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Nepali asylum seekers opt to return home after 19 months on a Micronesian island

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At least seven Nepali men have decided to return home after 19 months of detention in a Micronesian island while they were attempting to reach Australia, New Zealand or the United States unlawfully.

Sixteen Nepali men and 18 Indian men were detained at a wharf in Yap since the boat they were travelling on was detained in November 2014, ABC Online reported.

The International Organization for Migration (IOM) said seven of the Nepalese men would now return home.

According to the reports, when they landed on Yap, one of the Federated States of Micronesia in the north-western Pacific Ocean, they told local police they were hoping to reach Australia, New Zealand or the United States.

They have been detained ever since on a Yap wharf in conditions described by locals as “dire”.

A local clam farmer, Australian citizen Phillipe Dor, said at the time the boat’s crew said they were sent there, with the guidance of GPS, by Indonesian people smugglers who assured them they would be taken from Yap to Australia or elsewhere.

Philip Raffilpiy of the IOM’s office in Yap said the Nepali men who had opted to return home had done so of their own will.

“It appears they’re in a very clear state of mind, they know what they’re doing,” he told Pacific Beat.

“I would not say more on that because they have been here for over a year and maybe they’re stressed and tired of being here and it may have helped them make the decision.”

Mr Raffilpiy said the rest of the Nepali men were reluctant to leave.

The process of determining whether the Nepali men were genuine refugees was still ongoing, he said.

He said moves were also underway to repatriate the Indian men, with the assistance of the Indian Government, which was providing passports and coordinating travel arrangements with Micronesian officials.

“It is the Government of India’s [will] that all those from India should go back,” Mr Raffilpiy said.

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Health

Sleeping in on weekends may help live longer

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Sleep deprivation has been found to have numerous negative effects on a person’s health. But the new study has shown that sleeping more on the weekend might help ease health problems associated with not getting enough during the week, and even reduce the risk of an early death.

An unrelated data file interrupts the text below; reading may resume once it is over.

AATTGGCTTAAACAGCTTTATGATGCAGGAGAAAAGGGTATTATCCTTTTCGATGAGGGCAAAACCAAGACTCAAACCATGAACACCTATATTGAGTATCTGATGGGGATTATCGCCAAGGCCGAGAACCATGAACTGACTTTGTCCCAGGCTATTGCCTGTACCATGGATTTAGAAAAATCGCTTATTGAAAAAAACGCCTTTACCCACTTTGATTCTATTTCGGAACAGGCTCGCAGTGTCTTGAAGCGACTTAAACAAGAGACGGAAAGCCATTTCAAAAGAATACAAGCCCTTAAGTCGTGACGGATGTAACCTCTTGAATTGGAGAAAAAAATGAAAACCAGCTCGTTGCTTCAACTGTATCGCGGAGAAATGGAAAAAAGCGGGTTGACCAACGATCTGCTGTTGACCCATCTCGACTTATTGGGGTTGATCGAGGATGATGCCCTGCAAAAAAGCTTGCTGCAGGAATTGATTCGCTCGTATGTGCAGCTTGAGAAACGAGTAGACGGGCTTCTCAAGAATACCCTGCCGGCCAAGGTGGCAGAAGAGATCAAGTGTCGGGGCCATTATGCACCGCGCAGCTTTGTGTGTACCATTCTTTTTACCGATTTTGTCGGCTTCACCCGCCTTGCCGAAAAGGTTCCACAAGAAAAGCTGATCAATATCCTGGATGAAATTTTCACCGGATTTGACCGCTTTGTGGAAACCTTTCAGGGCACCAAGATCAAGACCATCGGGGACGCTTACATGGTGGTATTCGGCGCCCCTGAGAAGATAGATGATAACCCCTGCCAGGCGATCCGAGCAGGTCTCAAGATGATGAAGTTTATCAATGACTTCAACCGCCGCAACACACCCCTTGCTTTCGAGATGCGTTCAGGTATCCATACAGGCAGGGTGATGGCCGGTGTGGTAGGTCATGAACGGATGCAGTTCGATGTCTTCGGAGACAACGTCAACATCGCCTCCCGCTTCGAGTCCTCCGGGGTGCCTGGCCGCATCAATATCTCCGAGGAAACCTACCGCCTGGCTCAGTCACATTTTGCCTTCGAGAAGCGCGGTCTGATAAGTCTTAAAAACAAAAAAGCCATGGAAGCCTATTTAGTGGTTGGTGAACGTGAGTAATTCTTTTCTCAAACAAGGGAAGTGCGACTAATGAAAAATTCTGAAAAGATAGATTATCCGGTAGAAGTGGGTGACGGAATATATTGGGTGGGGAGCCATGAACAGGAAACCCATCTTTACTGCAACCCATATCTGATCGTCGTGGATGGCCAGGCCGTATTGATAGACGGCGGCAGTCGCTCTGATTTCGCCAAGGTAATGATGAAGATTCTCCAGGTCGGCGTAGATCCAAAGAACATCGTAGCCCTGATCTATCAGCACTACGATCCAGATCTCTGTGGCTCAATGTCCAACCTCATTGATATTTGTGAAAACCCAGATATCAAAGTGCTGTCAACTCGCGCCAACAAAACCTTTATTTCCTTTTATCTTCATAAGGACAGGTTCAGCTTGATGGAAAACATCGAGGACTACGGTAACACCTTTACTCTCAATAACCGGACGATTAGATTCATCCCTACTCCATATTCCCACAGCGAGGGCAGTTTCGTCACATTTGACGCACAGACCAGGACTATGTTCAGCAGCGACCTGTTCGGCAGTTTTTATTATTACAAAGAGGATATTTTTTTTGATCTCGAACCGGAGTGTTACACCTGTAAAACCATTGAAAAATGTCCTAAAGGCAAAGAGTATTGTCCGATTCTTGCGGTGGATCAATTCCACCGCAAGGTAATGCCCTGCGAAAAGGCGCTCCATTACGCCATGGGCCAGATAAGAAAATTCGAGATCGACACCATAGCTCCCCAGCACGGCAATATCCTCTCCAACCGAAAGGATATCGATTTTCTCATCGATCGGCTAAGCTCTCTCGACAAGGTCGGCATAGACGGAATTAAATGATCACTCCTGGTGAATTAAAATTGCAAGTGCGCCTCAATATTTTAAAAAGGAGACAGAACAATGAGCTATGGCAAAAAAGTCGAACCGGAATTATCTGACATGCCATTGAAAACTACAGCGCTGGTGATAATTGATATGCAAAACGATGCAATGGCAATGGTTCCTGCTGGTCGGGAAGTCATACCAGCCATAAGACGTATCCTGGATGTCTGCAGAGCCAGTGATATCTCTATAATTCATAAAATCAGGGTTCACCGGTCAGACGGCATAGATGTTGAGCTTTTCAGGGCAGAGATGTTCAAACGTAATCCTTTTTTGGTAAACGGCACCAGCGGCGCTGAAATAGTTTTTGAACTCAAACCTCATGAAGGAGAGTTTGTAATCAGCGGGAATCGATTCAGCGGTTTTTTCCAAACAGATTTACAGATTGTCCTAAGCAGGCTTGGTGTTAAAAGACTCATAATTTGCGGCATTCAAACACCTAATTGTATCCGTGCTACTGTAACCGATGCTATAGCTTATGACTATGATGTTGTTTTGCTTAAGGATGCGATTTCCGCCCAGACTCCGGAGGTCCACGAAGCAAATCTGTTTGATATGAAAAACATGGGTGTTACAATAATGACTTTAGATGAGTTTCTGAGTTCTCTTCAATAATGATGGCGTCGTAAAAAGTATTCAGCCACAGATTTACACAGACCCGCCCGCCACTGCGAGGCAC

The study, published in Journal of Sleep Research by scientists from Sweden and the United States, suggested that the negative effects of a few nights of short sleep could be counteracted by staying in bed over the weekend.

The from the Stress Research Institute (SRI) at Stockholm University and the Karolinska Institute discovered that people below 65 years old who slept less than five hours on weekends had a higher risk of early death after examining medical and lifestyle data from more than 43,000 adults, following them for a period of 13 years.

For people who slept for less than five hours throughout the week but slept longer on the weekends for about nine hours, there was no increase in mortality risk. But, for people who consistently slept for less than five hours through the whole week, the mortality risk is higher.

Torbjorn Akerstedt, one of the authors of the research and a clinical neuroscience professor from the Karolinska Institute in Sweden, said that the findings were consistent with previous studies on the link between sleep duration and mortality.

However, those previous studies only focused on sleep during weekdays.

“The results imply that short sleep is not a risk factor for mortality if it is combined with a medium or long weekend sleep,” the researchers wrote in the study.

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